Jill O’Neill wrote a fascinating piece in Scholarly Kitchen about the challenge of having too much to read. Everyone in academic research is familiar with this challenge, but all too often, our response is, as Jill O’Neill, states, “TL;DR” (too long; didn’t read).
At UNSILO, we often mention in presentations the remarkable statistic that there are over 3,000 new academic articles published in the STM (science, technology, medicine) area every day. This means that no human researcher will be able to keep up with such a torrent of content. Some kind of automated pre-selection is vital.
In her post she describes how some of her peers address the problem. One suggested a spell of binge-reading. Ms O’Neill then mentions various AI-based tools that claim to have a solution for this problem, and describes how in the UNSILO AI in academic publishing report several publishers report they are using AI tools for relatively straightforward tasks, to complete processes faster than a human alone could achieve them, such as finding related articles or carrying out technical checks on submitted articles. Her conclusion, however, is surprising: “While I see this as a sensible use of AI by content and platform providers, the pragmatic reality suggests an uncomfortable possibility. There is no magic solution. AI isn’t currently up to the task. “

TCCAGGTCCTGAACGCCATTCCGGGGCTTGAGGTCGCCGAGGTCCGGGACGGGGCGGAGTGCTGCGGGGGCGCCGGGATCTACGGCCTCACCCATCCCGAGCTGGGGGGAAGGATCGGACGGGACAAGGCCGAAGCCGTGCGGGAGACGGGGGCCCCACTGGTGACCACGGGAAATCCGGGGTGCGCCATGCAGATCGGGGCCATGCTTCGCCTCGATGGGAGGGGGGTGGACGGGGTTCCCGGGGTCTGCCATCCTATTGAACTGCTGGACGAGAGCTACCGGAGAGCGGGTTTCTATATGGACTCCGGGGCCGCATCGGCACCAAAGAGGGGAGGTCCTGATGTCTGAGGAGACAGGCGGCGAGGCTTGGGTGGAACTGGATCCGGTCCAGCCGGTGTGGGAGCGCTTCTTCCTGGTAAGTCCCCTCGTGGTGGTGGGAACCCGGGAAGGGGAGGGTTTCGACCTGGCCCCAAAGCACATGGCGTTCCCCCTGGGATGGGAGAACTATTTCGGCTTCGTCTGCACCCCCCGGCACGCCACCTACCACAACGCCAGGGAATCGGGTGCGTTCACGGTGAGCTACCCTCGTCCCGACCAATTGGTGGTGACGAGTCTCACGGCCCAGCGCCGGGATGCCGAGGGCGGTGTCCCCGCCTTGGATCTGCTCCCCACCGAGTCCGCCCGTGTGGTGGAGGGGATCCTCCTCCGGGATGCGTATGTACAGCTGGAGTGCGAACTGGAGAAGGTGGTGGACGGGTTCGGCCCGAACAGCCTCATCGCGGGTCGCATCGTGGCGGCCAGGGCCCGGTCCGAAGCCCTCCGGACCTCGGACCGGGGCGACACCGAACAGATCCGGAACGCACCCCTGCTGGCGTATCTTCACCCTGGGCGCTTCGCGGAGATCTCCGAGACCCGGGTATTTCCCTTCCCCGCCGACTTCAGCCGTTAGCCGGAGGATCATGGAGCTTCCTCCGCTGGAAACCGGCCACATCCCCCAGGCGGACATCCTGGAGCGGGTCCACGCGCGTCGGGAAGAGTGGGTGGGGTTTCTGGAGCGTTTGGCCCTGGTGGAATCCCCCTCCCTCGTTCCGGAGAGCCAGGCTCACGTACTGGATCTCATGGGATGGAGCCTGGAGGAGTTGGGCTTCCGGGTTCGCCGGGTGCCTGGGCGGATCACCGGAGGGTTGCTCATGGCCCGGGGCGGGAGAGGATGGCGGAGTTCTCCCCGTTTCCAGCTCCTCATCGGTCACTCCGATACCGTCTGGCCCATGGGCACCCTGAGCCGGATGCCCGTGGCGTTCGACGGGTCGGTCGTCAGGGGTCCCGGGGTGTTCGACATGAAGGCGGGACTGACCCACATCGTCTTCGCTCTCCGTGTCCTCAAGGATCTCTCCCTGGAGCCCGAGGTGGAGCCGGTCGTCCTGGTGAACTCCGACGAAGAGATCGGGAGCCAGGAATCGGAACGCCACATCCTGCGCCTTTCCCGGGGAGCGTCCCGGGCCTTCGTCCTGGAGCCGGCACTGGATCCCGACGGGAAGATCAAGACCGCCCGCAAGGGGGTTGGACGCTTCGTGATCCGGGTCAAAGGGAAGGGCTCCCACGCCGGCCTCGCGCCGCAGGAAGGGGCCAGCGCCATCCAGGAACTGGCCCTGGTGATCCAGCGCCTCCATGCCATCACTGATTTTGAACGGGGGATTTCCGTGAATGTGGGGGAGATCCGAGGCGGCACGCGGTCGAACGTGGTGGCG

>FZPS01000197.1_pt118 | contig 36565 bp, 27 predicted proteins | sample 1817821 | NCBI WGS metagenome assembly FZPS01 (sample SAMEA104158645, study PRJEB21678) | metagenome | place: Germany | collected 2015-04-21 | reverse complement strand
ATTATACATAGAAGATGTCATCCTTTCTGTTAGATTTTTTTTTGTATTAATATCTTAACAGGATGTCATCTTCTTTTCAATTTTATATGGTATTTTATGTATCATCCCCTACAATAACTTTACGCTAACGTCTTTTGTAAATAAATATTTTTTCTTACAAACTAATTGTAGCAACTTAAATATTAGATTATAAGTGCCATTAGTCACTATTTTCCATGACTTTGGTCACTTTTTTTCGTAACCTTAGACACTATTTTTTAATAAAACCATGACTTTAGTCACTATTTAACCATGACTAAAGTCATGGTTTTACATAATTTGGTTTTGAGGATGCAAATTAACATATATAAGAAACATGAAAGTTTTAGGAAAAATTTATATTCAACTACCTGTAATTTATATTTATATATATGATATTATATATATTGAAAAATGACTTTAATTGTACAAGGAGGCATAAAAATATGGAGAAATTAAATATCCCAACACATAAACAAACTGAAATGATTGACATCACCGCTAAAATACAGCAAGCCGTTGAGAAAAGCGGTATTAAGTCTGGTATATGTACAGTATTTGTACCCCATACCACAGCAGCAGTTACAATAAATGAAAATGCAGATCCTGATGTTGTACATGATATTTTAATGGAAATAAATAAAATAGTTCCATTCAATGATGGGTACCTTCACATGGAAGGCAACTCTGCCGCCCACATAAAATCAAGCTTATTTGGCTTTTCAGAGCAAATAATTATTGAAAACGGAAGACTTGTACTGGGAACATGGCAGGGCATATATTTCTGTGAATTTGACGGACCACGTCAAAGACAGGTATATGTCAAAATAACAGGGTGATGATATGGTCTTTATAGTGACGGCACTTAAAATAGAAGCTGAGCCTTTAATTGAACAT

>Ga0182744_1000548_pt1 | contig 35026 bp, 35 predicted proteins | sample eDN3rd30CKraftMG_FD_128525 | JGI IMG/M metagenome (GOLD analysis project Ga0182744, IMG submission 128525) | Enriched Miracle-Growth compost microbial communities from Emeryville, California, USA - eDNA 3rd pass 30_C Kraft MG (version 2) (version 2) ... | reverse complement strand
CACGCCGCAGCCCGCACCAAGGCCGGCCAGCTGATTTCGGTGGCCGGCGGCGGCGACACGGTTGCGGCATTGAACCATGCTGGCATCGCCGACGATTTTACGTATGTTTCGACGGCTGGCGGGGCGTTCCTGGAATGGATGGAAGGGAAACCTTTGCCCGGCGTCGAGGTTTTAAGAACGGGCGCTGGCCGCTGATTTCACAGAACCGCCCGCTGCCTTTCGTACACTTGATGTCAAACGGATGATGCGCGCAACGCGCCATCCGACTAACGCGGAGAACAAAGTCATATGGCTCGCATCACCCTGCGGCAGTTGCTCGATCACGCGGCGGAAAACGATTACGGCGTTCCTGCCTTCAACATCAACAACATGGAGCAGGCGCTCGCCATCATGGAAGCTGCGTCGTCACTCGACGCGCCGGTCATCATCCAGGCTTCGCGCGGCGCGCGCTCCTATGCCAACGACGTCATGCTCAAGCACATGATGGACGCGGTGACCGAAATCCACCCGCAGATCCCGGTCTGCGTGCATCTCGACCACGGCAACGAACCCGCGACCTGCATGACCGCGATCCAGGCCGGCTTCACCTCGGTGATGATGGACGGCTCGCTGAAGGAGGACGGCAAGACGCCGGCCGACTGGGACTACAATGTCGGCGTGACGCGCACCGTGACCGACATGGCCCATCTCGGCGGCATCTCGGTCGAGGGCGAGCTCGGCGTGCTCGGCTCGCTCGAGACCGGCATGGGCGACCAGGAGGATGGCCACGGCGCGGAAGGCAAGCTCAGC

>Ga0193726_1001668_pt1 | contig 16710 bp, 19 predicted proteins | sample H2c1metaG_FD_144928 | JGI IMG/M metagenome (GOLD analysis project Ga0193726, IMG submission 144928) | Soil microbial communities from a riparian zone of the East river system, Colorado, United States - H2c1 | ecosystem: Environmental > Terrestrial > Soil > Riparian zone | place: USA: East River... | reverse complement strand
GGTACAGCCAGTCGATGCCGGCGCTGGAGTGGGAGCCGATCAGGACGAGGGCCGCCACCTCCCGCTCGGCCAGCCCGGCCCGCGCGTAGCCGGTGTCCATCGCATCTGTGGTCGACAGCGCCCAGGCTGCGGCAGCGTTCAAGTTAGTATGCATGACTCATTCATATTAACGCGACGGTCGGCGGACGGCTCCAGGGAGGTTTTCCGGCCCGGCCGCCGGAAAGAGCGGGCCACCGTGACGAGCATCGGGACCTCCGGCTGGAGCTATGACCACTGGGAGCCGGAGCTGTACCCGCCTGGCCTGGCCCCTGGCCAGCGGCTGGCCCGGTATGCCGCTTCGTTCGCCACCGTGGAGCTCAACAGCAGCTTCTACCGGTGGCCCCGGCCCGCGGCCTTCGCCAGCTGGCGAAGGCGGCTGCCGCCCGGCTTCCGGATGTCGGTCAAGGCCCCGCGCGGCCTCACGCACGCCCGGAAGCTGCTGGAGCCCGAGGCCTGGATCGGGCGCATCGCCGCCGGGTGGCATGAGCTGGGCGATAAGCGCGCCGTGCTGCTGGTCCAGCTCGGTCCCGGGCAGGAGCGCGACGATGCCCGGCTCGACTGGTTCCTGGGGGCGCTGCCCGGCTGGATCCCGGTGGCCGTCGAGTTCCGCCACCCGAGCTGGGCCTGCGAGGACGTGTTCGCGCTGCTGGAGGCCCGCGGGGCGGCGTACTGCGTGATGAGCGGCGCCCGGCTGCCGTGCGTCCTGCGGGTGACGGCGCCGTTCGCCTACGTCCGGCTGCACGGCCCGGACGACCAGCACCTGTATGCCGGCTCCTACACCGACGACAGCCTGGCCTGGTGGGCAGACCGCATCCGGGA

She then tries two or three other AI tools claiming to solve the challenge of too much to read and finds them unsatisfactory. Does this prove that “AI isn’t currently up to the task”?
The argument employed here is curious: “figuring out what to read as well as finding the time needed to read it continues to be a human problem. It can’t yet be delegated to the machine.” In other words, because AI cannot currently completely solve the big challenges, such as creating a full summary of an article, there is no point in using AI to solve any of small-scale, intermediate problems such as identifying key terms, or (in UNSILO’s case) finding relevant related content, or checking that a medical research paper has not omitted the required ethics statement.
Ms O’Neill’s piece concludes with the exhortation: “Reading with concentration is work. Give it the time needed”. Unfortunately, for researchers attempting to read the 3,000 new papers published every day, or for the lecturer who claims to read the 60 or so new articles on AI added to the preprint repository arXiv every day, concentration may not be enough.